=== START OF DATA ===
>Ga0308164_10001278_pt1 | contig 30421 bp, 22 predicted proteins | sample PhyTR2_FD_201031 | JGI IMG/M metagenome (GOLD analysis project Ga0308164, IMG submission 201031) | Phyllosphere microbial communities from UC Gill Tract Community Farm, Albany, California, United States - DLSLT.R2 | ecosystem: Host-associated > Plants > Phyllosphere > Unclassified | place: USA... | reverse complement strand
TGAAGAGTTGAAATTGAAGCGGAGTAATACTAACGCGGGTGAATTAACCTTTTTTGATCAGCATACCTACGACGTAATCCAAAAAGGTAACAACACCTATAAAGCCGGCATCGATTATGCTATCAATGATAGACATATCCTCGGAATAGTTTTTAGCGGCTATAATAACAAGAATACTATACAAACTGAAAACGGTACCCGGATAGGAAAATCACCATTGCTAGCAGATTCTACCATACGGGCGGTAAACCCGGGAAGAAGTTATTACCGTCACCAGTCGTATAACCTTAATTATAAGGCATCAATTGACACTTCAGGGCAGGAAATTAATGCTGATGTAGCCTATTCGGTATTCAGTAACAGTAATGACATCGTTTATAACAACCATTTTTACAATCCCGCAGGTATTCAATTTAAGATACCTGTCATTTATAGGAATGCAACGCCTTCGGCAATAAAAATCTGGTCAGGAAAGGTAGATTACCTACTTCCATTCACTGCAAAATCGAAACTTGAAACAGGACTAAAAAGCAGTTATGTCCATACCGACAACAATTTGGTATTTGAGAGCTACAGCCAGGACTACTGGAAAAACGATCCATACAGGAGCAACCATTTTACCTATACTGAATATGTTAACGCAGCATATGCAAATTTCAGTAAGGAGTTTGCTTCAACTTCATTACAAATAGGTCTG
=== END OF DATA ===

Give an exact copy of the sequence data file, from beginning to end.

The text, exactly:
>Ga0308164_10001278_pt1 | contig 30421 bp, 22 predicted proteins | sample PhyTR2_FD_201031 | JGI IMG/M metagenome (GOLD analysis project Ga0308164, IMG submission 201031) | Phyllosphere microbial communities from UC Gill Tract Community Farm, Albany, California, United States - DLSLT.R2 | ecosystem: Host-associated > Plants > Phyllosphere > Unclassified | place: USA... | reverse complement strand
TGAAGAGTTGAAATTGAAGCGGAGTAATACTAACGCGGGTGAATTAACCTTTTTTGATCAGCATACCTACGACGTAATCCAAAAAGGTAACAACACCTATAAAGCCGGCATCGATTATGCTATCAATGATAGACATATCCTCGGAATAGTTTTTAGCGGCTATAATAACAAGAATACTATACAAACTGAAAACGGTACCCGGATAGGAAAATCACCATTGCTAGCAGATTCTACCATACGGGCGGTAAACCCGGGAAGAAGTTATTACCGTCACCAGTCGTATAACCTTAATTATAAGGCATCAATTGACACTTCAGGGCAGGAAATTAATGCTGATGTAGCCTATTCGGTATTCAGTAACAGTAATGACATCGTTTATAACAACCATTTTTACAATCCCGCAGGTATTCAATTTAAGATACCTGTCATTTATAGGAATGCAACGCCTTCGGCAATAAAAATCTGGTCAGGAAAGGTAGATTACCTACTTCCATTCACTGCAAAATCGAAACTTGAAACAGGACTAAAAAGCAGTTATGTCCATACCGACAACAATTTGGTATTTGAGAGCTACAGCCAGGACTACTGGAAAAACGATCCATACAGGAGCAACCATTTTACCTATACTGAATATGTTAACGCAGCATATGCAAATTTCAGTAAGGAGTTTGCTTCAACTTCATTACAAATAGGTCTG